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Published November 03 2012

FROM THE ARCHIVE: Sex assault trial of Fargo surgeon starts Monday

FARGO – In the end, it all comes down to consent.

Did Fargo surgeon Jon Norberg drug his wife against her will with the powerful painkiller propofol and commit sex acts on her while she was unconscious?

Or, as he claims, did she ask him to administer the drug to treat her pain from an autoimmune disease and willingly have sex with him?

Jurors will begin to hear the case this week as Norberg’s trial – scheduled to last until Thanksgiving – gets under way in Cass County District Court.

Sixty candidates are expected to report for jury selection Monday morning.

Judge Douglas Herman said Friday he hopes to have the panel of 12 jurors and two alternates seated by noon Tuesday.

It will be the first trial in the new $14.7 million addition to the Cass County Courthouse.

Preparations were being made Friday, as workers showed up to install a plaque of the North Dakota State Seal in the spacious third-floor courtroom. During a hearing on final trial motions, Herman and attorneys discussed the courtroom’s camera system and exhibit displays.

“We want to present this trial in an orderly fashion,” Herman said.

The trial may come off cleanly, but the case has been anything but.

The criminal case runs parallel to the Norbergs’ divorce case, filed in civil court by Alonna Norberg on July 8, 2011. Four weeks later, prosecutors filed criminal charges of gross sexual imposition and reckless endangerment against Jon Norberg.

To avoid the risk of trial, Jon Norberg, an orthopedic surgeon, pleaded no contest on Jan. 3 to the reckless endangerment charge and a reduced misdemeanor charge of sexual assault. But he withdrew the pleas after it became apparent they would affect the divorce case, which is set for trial on Jan. 14.

During a hearing in May, Jon Norberg’s attorney, Robert Hoy, highlighted that on the night Alonna Norberg claims her husband first raped her, she had met with a divorce lawyer for the first time earlier in the day.

Hoy, in one of the case’s more memorable quotes to date, told the judge the case was “trumped up to gain some leverage or advantage” for Alonna Norberg in her divorce and child custody case against her husband.

Assistant State’s Attorney Gary Euren countered with a list of evidence the state has against Jon Norberg, including a tape-recorded conversation between the couple in which Jon Norberg allegedly acknowledged they had sex when his wife was on propofol, a powerful sedative that gained notoriety during the trial of Conrad Murray, the doctor who treated pop star Michael Jackson before his death.

Herman has ruled to exclude mentions of high-profile propofol cases such as Murray’s from the trial.

But a witness from Murray’s trial may testify at Norberg’s trial.

The prosecution in August informed the court, under seal, that it plans to call an expert witness on propofol and sevoflurane, an ether-like drug that Norberg allegedly used to render his wife unconscious and sexually assault her. A bottle of sevoflurane and an open case of Diprivan – a brand name for propofol – were seized from one of two safes in the home when a search warrant was served.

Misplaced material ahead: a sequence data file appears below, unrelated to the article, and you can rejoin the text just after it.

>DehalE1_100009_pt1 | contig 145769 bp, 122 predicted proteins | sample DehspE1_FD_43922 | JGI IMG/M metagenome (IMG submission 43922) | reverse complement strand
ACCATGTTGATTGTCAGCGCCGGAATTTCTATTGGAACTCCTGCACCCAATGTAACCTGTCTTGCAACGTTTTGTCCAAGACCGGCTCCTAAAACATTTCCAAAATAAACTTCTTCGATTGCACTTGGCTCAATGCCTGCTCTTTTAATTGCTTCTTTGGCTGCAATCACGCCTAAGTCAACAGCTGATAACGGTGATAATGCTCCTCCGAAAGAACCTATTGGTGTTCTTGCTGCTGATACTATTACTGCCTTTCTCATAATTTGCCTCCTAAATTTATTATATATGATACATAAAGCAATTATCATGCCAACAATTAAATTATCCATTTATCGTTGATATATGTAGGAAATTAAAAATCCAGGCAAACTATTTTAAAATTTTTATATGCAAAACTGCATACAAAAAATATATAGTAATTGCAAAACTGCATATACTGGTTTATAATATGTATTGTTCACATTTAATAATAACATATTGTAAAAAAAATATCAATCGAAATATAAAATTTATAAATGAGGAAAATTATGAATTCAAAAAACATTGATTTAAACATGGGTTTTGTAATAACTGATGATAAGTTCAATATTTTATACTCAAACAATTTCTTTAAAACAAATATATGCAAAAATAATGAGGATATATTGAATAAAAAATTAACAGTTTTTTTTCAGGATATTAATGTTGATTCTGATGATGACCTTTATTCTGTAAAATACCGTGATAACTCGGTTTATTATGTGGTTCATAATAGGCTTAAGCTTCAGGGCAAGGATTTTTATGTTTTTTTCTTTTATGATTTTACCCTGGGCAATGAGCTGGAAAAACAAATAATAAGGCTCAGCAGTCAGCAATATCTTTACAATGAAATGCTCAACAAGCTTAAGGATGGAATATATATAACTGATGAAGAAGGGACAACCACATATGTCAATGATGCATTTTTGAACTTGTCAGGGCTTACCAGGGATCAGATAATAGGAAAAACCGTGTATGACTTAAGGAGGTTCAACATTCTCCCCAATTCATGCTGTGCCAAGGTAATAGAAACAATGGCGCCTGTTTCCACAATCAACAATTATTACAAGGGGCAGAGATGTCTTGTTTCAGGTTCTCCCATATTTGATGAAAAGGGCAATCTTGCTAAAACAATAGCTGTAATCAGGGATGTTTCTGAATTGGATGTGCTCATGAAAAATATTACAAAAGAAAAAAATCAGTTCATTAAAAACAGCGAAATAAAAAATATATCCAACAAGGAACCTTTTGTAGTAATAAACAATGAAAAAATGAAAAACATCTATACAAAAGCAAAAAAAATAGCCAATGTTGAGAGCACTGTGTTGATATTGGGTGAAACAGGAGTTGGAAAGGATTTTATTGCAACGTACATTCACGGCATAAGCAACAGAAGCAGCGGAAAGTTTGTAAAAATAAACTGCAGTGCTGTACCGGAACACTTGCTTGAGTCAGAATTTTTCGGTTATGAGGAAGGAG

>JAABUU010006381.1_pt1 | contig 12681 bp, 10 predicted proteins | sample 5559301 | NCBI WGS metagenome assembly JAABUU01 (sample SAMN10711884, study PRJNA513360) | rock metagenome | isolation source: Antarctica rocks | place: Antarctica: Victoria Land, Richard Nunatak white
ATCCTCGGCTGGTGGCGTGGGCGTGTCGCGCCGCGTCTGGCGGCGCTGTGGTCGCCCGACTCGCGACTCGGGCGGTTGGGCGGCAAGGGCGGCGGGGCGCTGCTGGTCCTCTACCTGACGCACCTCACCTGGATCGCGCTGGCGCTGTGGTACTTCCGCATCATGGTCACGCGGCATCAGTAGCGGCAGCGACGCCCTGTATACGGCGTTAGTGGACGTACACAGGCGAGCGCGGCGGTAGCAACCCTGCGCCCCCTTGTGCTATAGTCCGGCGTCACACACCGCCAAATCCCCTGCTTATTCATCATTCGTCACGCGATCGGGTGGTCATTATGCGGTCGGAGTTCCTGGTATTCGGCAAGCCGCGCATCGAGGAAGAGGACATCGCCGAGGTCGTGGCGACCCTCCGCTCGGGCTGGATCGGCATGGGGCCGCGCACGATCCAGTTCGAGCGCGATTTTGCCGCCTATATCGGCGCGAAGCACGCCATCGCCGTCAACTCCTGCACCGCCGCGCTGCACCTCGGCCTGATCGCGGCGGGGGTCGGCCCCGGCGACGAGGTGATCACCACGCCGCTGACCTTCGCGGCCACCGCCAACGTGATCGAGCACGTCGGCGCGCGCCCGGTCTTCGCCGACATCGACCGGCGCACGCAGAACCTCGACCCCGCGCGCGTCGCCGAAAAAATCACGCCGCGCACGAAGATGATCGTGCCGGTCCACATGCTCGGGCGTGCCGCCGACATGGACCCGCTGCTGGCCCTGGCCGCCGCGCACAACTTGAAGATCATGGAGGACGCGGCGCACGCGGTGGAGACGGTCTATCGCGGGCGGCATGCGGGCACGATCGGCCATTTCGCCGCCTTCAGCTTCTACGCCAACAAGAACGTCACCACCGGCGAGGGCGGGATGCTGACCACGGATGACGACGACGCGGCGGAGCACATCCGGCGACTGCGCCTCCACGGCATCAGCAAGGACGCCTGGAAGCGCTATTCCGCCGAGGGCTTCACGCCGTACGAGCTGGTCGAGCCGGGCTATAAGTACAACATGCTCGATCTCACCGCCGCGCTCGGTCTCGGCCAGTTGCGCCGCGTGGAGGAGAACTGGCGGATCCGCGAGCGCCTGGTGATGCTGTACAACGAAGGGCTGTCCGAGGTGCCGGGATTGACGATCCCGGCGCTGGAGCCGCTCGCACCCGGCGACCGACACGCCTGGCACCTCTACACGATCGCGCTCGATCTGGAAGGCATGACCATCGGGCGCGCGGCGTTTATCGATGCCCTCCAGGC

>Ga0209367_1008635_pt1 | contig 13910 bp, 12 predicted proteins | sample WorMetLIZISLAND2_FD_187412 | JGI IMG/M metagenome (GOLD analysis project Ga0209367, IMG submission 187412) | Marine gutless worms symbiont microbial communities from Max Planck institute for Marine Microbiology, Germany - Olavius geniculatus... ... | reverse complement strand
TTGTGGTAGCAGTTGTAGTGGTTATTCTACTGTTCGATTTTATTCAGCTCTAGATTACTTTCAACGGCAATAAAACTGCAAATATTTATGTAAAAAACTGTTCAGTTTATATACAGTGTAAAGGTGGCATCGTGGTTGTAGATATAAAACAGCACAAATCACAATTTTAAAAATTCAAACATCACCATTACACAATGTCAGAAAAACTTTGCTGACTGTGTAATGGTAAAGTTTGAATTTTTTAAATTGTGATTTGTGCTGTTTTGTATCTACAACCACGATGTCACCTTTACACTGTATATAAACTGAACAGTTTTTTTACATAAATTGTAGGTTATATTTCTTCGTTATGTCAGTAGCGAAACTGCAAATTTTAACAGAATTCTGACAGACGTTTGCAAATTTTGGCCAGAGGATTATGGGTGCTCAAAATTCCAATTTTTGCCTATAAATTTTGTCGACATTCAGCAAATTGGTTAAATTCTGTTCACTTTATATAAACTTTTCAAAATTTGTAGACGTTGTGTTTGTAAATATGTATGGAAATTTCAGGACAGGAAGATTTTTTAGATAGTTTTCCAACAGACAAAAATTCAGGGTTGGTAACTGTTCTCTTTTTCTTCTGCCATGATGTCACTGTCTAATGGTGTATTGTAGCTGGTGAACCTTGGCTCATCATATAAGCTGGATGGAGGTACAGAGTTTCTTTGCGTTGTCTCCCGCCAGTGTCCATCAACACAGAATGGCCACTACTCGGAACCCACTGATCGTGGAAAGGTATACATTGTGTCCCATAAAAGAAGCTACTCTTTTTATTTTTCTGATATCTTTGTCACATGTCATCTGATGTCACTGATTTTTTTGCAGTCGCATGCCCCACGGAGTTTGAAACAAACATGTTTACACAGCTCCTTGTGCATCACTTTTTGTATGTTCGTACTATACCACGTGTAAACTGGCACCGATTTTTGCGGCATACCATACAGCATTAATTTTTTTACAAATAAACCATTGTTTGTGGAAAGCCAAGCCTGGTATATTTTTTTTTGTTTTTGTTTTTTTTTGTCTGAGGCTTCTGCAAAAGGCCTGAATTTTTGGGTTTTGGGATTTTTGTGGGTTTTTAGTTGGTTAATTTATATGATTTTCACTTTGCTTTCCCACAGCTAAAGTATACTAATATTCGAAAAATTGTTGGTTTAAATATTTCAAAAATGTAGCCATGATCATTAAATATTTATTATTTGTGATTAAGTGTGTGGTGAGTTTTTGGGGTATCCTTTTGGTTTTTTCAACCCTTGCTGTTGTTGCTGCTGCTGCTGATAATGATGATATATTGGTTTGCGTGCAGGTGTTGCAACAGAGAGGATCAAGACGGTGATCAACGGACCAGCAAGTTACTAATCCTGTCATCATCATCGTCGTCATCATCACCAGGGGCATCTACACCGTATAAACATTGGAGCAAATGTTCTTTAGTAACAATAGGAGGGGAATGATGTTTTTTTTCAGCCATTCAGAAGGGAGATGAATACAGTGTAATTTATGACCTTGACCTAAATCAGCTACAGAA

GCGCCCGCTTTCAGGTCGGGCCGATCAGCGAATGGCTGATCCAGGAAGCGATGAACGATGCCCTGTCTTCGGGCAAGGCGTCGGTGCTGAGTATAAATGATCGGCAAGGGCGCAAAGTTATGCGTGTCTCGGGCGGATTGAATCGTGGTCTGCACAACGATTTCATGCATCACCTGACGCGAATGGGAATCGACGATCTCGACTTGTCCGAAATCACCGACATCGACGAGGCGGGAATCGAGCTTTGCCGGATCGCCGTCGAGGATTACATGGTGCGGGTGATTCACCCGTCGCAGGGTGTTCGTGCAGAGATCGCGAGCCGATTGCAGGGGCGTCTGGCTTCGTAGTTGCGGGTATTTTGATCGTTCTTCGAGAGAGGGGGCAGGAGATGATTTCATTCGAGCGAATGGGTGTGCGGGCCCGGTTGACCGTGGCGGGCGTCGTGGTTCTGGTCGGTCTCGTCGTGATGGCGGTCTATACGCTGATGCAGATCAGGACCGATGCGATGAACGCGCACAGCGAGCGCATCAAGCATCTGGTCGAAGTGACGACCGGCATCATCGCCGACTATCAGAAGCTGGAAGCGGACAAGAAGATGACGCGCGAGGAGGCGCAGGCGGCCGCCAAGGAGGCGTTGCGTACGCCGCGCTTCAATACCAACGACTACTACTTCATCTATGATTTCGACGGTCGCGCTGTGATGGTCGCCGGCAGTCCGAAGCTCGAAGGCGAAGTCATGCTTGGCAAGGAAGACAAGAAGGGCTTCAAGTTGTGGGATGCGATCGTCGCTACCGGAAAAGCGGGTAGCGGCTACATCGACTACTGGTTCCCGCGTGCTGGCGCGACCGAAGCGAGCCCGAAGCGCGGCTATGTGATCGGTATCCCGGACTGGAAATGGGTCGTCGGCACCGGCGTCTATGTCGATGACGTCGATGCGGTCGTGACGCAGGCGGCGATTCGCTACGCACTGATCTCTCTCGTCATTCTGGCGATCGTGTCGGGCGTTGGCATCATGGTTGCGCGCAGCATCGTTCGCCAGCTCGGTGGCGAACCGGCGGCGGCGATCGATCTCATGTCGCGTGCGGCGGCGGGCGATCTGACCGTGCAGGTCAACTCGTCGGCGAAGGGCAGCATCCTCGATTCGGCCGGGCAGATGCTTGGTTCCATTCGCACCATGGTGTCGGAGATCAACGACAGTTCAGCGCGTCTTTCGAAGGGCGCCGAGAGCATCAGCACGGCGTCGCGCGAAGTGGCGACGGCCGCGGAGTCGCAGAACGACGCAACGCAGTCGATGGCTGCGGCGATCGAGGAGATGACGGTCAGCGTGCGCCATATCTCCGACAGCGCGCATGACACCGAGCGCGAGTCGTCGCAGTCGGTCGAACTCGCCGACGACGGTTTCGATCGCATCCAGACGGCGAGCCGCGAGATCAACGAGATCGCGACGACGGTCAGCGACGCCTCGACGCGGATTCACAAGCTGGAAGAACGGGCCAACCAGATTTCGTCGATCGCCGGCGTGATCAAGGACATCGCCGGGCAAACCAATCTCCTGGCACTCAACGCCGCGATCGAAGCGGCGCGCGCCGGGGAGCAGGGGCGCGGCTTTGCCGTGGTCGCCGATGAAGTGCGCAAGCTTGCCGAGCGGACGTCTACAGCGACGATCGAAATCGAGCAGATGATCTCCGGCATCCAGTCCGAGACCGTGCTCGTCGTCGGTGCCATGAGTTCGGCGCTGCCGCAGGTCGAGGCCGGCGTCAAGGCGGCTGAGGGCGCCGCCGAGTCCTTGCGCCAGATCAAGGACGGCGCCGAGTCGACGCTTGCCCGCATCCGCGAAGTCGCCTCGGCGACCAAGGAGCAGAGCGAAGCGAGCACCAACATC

During Friday’s hearing, Herman and Hoy both referred to an expert witness on propofol as Dr. Shafer, and Herman indicated he was coming from California.

Dr. Steven Shafer, a propofol expert and adjunct professor of anesthesiology at Stanford University, was the final prosecution witness in Murray’s trial.

As of two weeks ago, the state had 58 possible witnesses lined up to testify. Among those listed on the charging document are Alonna Norberg, Fargo police detectives and Charles “Chuck” Anderson, a private investigator hired by Alonna Norberg’s divorce attorney.

One witness in the case, Fargo attorney Michael Gjesdahl, who served as custody investigator in the Norbergs’ divorce case, went all the way to the North Dakota Supreme Court in an attempt to get out of testifying. Last month, the high court upheld Herman’s order that Gjesdahl must testify – an order Herman made reluctantly, saying it could set a “terrible precedent.”

If convicted, Jon Norberg faces up to life in prison for the Class AA gross sexual imposition charge and up to five years for the Class C felony reckless endangerment charge.

On Friday, Herman denied Hoy’s motion to dismiss the lesser charge.

Hoy had argued that because no medical standard exists for administering propofol for chronic pain treatment in a non-hospital setting, the state “has essentially mischarged this.”

“It’s highly unusual to prosecute a medical doctor for the off-the-label use of a medication,” Hoy said.

But Euren argued there are clear standards for the use of propofol, and if it were a case of mere negligence, the state wouldn’t have charged it. Not allowing jurors to hear from experts about the seriousness of propofol would “leave the jury lost in the wilderness,” he argued.

Hoy wouldn’t divulge Friday whether he plans to call Jon Norberg to testify, but jurors will hear from him in another way: Herman is allowing affidavits that Norberg gave in the divorce case and to the North Dakota Board of Medical Examiners before it indefinitely suspended his medical license last January.

Mentions of Norberg’s license being suspended won’t be allowed.

Herman said he’s concerned about having “a trial within a trial within a trial” and wants to avoid trying collateral issues.

Otherwise, instead of the trial lasting until Thanksgiving, “we could be here until Christmas,” he said.

Though The Forum does not usually identify alleged victims of sexual assaults, Alonna Norberg consented to be named to contest her husband’s claims that she gave him permission to use propofol on her and that he never sexually abused her.


Readers can reach Forum reporter Mike Nowatzki at (701) 241-5528